Today's Featured Tutorial!
by Rhonda Woodsmall
by Rhonda Woodsmall
The Cut Down Method -- a shortcut to making "Blocks"
Traditionally quilt blocks are made by cutting out fabric shapes - squares /triangles/etc. and then sewing them into quilt blocks which are then sewn into quilts. With my method you can make units I call "Blocks" This makes it easier to work with small pieces.
I call this a "Boston Block" because it forms part of a quilt block called a Boston Star This unit or "Boston Block" can be made in quantity and in any color combination then used in any quilt blocks or project that has this shape. It can be used in any size to make quilt blocks as well as small projects.
What you need for one bookmark:
Basic sewing supplies, sewing machine, pins, scissors, etc., and
one 1 1/2" template
12-14 dark scraps at least 2" x 3"
12-14 medium scraps at least 1 1/2" x 2"
a swatch at least 3 1/2" x 8 1/2"
12-14 light scraps at least 1 1/2" x 2"
mini cutting mat and rotary cutter
ruler -- preferably a small ruler -- I use a 2" x 9"
E-mail me with your postal address if you need a template. I offer those templates for sale, but I'll send one for free to each newsletter subscriber who is interested. My e-mail is email@example.com (Rhonda)
Now let's make a "Boston Block"
Sew a medium and a light swatch together. Trim the long side with a ruler.
Open and iron the seam open -- the fabric lays flatter if the seam is ironed open instead of to the dark side. That's more important in miniatures than big quilts. It's more noticeable.
Put the dark fabric swatch face down onto the two joined swatches and sew them together.
Iron the seam open Make sure you iron both the front and the back so it lays flat.
Lay the joined swatches on the cutting mat.
Place the template on the swatches so the corners lay on the seams.
With a rotary cutter cut out the square. Don't let the template move while you cut. Turn the mini mat after each cut and don't let go of the template. Keep it firmly in place while you turn the mat.
Check to see if your corners are clean. If you have a little more on one side than the other you can gently trim the fabric so the fabric is even at the corners. This will help you have good points.
Choose which bookmark you want to make. Make the Boston Blocks with the colors you need for the bookmark you chose to make. Make sure your medium is on the correct side. If you want your bookmark a little longer -- add fabric to each end and trim to the size you want.
These bookmarks will vary in size. I aim for a 2 1/2" by 7 1/2" but it can be whatever you want.
Lay your "Blocks" in rows and sew them together. Iron every time you sew something and iron it open and as flat as you can. It will lay better. My seams don't always want to stay open but I prefer it because you get less bulk that way.
Now let's put the bookmark together
In these pictures you will see borders. I am using these pictures to show how to finish the bookmark but it is optional whether you use borders or not. These steps are the same whether you use borders or not. It depends on the size you want. If your bookmark is too short or too narrow then add borders.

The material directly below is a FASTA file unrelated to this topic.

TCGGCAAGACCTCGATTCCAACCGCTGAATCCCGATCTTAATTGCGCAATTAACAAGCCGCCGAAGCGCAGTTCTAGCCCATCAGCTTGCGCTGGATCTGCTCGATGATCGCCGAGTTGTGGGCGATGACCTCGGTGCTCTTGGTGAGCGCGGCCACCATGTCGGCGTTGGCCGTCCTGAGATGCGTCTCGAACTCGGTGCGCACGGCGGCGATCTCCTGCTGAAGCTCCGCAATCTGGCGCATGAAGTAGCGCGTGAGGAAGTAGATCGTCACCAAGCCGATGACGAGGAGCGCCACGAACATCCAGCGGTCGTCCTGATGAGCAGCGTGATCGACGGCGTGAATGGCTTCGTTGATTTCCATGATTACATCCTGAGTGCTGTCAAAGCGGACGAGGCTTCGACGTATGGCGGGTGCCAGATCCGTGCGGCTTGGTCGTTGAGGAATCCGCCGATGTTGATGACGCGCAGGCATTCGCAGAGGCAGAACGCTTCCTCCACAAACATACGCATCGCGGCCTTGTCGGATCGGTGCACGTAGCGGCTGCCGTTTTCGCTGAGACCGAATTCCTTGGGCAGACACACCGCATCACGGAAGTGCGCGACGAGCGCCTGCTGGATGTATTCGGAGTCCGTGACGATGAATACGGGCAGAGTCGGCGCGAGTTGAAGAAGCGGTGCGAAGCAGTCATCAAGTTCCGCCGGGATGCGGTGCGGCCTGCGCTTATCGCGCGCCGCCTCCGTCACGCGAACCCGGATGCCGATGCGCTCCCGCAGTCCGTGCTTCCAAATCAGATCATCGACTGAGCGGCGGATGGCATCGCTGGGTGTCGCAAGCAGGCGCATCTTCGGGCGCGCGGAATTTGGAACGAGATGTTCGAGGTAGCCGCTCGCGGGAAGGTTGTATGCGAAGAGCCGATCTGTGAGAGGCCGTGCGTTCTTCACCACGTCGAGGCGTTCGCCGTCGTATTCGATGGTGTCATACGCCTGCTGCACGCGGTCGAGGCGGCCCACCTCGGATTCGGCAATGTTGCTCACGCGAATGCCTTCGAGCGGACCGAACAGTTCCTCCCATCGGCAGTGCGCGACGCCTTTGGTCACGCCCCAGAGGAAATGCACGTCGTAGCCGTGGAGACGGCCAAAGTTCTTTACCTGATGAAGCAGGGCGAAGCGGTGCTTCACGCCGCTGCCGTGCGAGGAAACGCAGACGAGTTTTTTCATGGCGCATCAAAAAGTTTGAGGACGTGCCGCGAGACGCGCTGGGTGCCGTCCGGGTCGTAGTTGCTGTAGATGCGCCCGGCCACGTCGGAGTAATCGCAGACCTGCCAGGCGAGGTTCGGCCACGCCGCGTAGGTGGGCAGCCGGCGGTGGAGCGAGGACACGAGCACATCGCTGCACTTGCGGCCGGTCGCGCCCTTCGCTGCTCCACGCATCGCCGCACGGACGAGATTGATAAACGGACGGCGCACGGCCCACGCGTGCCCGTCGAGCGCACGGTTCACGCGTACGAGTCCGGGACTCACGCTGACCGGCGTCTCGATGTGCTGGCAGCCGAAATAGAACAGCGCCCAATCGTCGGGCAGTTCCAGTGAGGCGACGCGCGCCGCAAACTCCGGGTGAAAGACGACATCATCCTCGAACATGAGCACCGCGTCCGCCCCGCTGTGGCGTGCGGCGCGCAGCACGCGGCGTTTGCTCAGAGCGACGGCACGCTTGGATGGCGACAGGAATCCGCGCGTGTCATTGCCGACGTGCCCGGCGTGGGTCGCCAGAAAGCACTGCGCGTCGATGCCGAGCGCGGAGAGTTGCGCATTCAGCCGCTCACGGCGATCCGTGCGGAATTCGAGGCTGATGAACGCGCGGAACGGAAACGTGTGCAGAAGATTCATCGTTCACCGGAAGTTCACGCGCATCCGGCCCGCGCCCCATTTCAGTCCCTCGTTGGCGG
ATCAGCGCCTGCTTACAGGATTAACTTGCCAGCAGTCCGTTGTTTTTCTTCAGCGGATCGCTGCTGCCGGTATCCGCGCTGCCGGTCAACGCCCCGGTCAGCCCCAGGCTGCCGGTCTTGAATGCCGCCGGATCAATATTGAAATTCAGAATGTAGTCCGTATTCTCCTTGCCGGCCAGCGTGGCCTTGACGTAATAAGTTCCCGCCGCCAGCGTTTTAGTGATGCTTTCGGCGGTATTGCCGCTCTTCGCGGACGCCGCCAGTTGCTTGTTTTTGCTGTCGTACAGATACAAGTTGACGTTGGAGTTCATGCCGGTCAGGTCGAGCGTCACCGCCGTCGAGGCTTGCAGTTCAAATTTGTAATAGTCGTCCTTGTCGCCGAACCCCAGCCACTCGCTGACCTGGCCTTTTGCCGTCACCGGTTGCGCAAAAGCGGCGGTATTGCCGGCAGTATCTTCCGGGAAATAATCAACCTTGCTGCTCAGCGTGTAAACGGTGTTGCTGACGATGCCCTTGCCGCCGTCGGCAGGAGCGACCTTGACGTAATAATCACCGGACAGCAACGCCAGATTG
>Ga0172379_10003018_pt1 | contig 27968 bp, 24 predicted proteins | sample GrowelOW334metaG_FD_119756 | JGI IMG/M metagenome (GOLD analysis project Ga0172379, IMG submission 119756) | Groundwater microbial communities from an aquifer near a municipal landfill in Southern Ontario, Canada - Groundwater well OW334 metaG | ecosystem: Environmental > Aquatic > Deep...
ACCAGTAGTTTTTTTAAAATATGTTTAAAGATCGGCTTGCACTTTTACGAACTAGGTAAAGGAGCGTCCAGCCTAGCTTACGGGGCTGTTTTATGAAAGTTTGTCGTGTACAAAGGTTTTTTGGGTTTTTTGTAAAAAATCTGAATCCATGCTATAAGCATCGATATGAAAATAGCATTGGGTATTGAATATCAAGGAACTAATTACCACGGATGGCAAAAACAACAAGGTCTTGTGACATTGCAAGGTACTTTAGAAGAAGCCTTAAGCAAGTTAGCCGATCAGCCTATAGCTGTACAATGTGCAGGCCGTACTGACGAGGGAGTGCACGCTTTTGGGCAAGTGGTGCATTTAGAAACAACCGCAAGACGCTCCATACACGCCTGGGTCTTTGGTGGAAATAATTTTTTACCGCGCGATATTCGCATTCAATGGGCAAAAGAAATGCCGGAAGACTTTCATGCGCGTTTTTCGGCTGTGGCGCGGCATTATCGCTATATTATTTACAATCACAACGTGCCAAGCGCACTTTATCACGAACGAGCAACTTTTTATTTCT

Lay your pieced top face down onto the back fabric. Pin it in place. Trim the back fabric to match the top. I do not use any batting.
Fold back one long side so you can see the pieced top. Sew along the edge on one long side. (just the top not the back fabric)
This is so it won't come apart when you turn it. The seams have a tendency to come apart if you don't baste them down.
Straighten it back out and starting on the side that you basted sew around the edge of the bookmark. When you get back to where you started leave an opening of about 1 1/2" -- to turn the bookmark with.
I stick my finger inside and with my other hand push one end through the opening. You will have to work it through. Then do the other end the same way. Poke the ends out with a turning tool. I use the tip of one blade of my small scissors but you have to be really careful you don't poke a hole through it as I have many times when I am not paying enough attention!
In the picture on the right you can see how I sewed around the edge to give the bookmark a finished look. It makes it look more complete. It is actually a tailoring touch.
Here is the layout of the bookmark I used in the directions:
Boston Braid Bookmark
Now this bookmark was made with 1 1/4" blocks to get the 2 1/2" x 7 1/2" size I like. So you can make your bookmark with 1 1/2" blocks and use only 6 rows to get the 2 1/2" x 7" size. You can add fabric to the ends to get the 7 1/2" or you can use it as is. It's all up to you.
Enjoy making the bookmarks! I think they are quick and easy.
If you have any questions or need to request the free templates - you can email me at firstname.lastname@example.org (Rhonda) I send out the 2 1/2" and the 1 1/2" for free. the 1 1/4" is available on request. Please include your postal address as these have to go through the snail mail.
If you'd like to learn more about using and designing with Boston Blocks you can check out my Playing with Boston Blocks Ebook here - Patchwork by Rhonda